But even if such a prohibition on the use of antipersonnel landmines existed in international law, States that repeatedly object to a customary international law rule during its development arguably are not bound by that rule. The International Court of Justice, in its Fisheries case, acknowledged this possibility of “persistent objection,” a view shared by the United States. In this regard, the United States has consistently maintained its right to use non-persistent antipersonnel landmines. Even though advocates of a complete antipersonnel landmines ban point to the United States’ long-standing political commitment to the “eventual elimination” of antipersonnel landmines, as a matter of law the United States has always reserved its right to employ them. Thus, even assuming a blanket prohibition on antipersonnel landmines has emerged as customary international law, the United States would not be bound.
Conduct of Hostilities Rules and Antipersonnel Landmines
While the United States is not bound by the Ottawa Convention’s obligations or any customary international law analogue, non-persistent antipersonnel landmines are still subject to customary conduct of hostilities rules found in the law of armed conflict. Prominent among these is the superfluous injury rule; its modern formulation found in Article 35(2) of AP I. This rule proscribes the employment of any weapon “of a nature to cause superfluous injury or unnecessary suffering.”
While the United States has not ratified this treaty, it considers the rule to be customary international law. It also appears in treaties to which the United States is party, such as the 1899 and 1907 Hague Regulations and the Convention on Certain Conventional Weapons, and is cited in U.S. manuals, such as the Department of Defense Law of War Manual and the Department of Army Field Manual on the Law of Land Warfare. The United States considers the phrase “calculated to cause superfluous injury” to be a more accurate articulation of customary international law and focuses “on the design and intended purpose rather than every remote possibility of weapon injury.” Simply put, the rule prohibits weapons designed to unnecessarily increase the suffering of those attacked beyond what is justified by military necessity.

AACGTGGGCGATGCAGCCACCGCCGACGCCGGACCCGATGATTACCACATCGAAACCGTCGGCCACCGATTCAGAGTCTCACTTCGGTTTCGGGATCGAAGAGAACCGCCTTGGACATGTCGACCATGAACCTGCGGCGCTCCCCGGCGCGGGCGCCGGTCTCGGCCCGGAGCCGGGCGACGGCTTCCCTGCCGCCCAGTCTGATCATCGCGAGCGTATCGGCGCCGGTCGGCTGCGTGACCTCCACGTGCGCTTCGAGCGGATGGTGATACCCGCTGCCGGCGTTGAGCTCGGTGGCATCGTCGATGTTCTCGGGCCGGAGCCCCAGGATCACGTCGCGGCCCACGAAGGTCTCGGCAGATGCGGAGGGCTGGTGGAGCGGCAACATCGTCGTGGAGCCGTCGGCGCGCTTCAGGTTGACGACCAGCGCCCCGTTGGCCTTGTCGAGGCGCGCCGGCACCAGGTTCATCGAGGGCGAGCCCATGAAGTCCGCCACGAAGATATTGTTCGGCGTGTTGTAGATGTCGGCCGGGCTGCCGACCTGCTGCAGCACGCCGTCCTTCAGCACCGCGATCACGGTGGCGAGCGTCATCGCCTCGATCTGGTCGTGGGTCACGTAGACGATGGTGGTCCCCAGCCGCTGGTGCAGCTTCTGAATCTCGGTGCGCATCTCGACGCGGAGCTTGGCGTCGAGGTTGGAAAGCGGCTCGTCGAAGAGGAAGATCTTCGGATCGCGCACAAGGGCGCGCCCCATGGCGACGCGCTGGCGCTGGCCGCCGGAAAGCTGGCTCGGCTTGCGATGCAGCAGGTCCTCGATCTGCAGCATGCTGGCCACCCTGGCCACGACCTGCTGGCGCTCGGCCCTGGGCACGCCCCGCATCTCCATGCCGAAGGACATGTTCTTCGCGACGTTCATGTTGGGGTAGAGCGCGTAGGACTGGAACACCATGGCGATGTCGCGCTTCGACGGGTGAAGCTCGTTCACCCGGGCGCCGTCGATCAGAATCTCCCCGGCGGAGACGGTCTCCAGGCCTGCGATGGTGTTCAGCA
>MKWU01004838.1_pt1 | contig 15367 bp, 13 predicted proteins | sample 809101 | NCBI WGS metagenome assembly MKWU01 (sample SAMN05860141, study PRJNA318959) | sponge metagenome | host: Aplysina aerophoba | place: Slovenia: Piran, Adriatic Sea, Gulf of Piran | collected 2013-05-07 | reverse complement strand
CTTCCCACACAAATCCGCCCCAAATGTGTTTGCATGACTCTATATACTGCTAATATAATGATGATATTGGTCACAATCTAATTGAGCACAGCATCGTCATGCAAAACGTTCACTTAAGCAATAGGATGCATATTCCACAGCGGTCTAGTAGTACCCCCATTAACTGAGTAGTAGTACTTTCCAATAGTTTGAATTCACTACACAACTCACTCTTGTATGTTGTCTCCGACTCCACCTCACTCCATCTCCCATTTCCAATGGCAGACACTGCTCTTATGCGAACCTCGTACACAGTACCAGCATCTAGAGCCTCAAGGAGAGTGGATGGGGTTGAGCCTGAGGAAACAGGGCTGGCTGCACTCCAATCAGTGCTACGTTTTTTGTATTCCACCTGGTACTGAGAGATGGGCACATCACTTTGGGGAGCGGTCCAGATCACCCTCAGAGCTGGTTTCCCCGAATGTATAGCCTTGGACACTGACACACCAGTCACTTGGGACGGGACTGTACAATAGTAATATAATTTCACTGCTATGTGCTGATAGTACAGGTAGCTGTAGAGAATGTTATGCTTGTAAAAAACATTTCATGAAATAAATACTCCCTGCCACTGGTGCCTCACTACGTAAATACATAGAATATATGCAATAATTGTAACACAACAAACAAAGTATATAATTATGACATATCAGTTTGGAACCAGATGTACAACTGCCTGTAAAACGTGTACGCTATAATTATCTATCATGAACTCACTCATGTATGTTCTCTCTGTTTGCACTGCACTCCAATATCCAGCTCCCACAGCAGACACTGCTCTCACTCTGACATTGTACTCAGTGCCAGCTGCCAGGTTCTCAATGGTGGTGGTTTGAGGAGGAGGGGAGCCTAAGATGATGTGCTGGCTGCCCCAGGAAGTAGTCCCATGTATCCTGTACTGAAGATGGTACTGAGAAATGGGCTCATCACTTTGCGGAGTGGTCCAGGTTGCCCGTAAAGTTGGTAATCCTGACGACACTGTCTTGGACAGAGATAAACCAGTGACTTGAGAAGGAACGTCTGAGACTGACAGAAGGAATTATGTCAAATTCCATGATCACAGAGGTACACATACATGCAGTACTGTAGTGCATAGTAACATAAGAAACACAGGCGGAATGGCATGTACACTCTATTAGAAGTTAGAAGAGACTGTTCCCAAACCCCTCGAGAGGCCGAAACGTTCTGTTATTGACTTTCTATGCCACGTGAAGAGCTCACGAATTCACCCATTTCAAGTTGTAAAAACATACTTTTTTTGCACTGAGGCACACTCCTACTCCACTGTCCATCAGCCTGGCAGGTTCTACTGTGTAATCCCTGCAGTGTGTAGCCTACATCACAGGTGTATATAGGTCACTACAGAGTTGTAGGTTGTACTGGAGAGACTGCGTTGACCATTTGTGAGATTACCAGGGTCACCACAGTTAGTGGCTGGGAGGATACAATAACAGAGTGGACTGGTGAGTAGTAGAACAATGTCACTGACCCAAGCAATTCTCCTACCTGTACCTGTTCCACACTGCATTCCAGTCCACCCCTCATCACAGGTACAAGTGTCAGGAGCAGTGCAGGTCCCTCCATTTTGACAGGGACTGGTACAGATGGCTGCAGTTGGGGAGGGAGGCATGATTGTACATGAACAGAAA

A second prohibition that bears directly on the use of antipersonnel landmines bans the use of inherently indiscriminate weapons against combatants, members of organized armed groups, and civilians who are directly participating in the hostilities. As noted in the Law of War Manual, the United States considers this prohibition to be a rule of customary law of armed conflict. According to the rule, weapons that cannot be directed at a military objective or have effects that cannot be limited as required by the law of armed conflict—for instance because they necessarily cause disproportionate collateral damage—are prohibited.
There is no international consensus that non-persistent antipersonnel landmines violate these customary rules. The ICRC has conceded as much. Moreover, the negotiating history of the Ottawa Convention supports the conclusion that the weapons do not, as such, run afoul of these prohibitions. Indeed, a proposal to include language in the preamble “recognizing that anti-personnel mines are of such a nature” to cause superfluous injury and are inherently indiscriminate was not included in the final agreement.